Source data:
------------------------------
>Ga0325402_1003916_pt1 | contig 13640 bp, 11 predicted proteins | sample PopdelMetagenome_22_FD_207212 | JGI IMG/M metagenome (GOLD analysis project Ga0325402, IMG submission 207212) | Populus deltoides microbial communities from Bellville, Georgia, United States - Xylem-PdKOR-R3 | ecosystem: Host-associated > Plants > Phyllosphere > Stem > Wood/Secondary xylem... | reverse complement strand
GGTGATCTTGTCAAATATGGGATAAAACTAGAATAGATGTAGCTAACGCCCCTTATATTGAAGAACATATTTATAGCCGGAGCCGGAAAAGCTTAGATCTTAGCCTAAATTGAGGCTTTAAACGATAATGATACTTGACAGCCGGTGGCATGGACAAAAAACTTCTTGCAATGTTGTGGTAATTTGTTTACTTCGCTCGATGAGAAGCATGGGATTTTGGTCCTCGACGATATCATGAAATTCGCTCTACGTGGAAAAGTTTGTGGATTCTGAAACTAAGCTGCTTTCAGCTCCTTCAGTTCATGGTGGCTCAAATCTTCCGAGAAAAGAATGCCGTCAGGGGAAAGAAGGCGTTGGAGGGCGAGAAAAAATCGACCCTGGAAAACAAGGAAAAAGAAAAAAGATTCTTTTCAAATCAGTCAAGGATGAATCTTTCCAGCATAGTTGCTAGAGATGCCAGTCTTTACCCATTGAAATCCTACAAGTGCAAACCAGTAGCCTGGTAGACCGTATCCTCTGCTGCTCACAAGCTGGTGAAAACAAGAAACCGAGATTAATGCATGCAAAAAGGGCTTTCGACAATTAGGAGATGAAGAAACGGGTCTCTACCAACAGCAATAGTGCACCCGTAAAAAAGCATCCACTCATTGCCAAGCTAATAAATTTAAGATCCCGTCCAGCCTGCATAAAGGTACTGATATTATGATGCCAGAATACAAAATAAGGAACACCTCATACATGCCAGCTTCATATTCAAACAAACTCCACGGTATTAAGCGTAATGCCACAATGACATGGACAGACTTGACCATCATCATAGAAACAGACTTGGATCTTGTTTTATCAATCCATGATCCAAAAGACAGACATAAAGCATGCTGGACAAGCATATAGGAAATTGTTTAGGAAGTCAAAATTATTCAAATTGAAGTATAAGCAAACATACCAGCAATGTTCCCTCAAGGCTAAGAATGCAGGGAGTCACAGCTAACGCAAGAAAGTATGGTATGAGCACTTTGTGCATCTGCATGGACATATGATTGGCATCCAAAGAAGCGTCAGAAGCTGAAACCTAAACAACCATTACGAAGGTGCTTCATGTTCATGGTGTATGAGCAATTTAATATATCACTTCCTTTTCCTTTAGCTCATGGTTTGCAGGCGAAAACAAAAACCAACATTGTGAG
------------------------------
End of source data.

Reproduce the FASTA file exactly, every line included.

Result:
>Ga0325402_1003916_pt1 | contig 13640 bp, 11 predicted proteins | sample PopdelMetagenome_22_FD_207212 | JGI IMG/M metagenome (GOLD analysis project Ga0325402, IMG submission 207212) | Populus deltoides microbial communities from Bellville, Georgia, United States - Xylem-PdKOR-R3 | ecosystem: Host-associated > Plants > Phyllosphere > Stem > Wood/Secondary xylem... | reverse complement strand
GGTGATCTTGTCAAATATGGGATAAAACTAGAATAGATGTAGCTAACGCCCCTTATATTGAAGAACATATTTATAGCCGGAGCCGGAAAAGCTTAGATCTTAGCCTAAATTGAGGCTTTAAACGATAATGATACTTGACAGCCGGTGGCATGGACAAAAAACTTCTTGCAATGTTGTGGTAATTTGTTTACTTCGCTCGATGAGAAGCATGGGATTTTGGTCCTCGACGATATCATGAAATTCGCTCTACGTGGAAAAGTTTGTGGATTCTGAAACTAAGCTGCTTTCAGCTCCTTCAGTTCATGGTGGCTCAAATCTTCCGAGAAAAGAATGCCGTCAGGGGAAAGAAGGCGTTGGAGGGCGAGAAAAAATCGACCCTGGAAAACAAGGAAAAAGAAAAAAGATTCTTTTCAAATCAGTCAAGGATGAATCTTTCCAGCATAGTTGCTAGAGATGCCAGTCTTTACCCATTGAAATCCTACAAGTGCAAACCAGTAGCCTGGTAGACCGTATCCTCTGCTGCTCACAAGCTGGTGAAAACAAGAAACCGAGATTAATGCATGCAAAAAGGGCTTTCGACAATTAGGAGATGAAGAAACGGGTCTCTACCAACAGCAATAGTGCACCCGTAAAAAAGCATCCACTCATTGCCAAGCTAATAAATTTAAGATCCCGTCCAGCCTGCATAAAGGTACTGATATTATGATGCCAGAATACAAAATAAGGAACACCTCATACATGCCAGCTTCATATTCAAACAAACTCCACGGTATTAAGCGTAATGCCACAATGACATGGACAGACTTGACCATCATCATAGAAACAGACTTGGATCTTGTTTTATCAATCCATGATCCAAAAGACAGACATAAAGCATGCTGGACAAGCATATAGGAAATTGTTTAGGAAGTCAAAATTATTCAAATTGAAGTATAAGCAAACATACCAGCAATGTTCCCTCAAGGCTAAGAATGCAGGGAGTCACAGCTAACGCAAGAAAGTATGGTATGAGCACTTTGTGCATCTGCATGGACATATGATTGGCATCCAAAGAAGCGTCAGAAGCTGAAACCTAAACAACCATTACGAAGGTGCTTCATGTTCATGGTGTATGAGCAATTTAATATATCACTTCCTTTTCCTTTAGCTCATGGTTTGCAGGCGAAAACAAAAACCAACATTGTGAG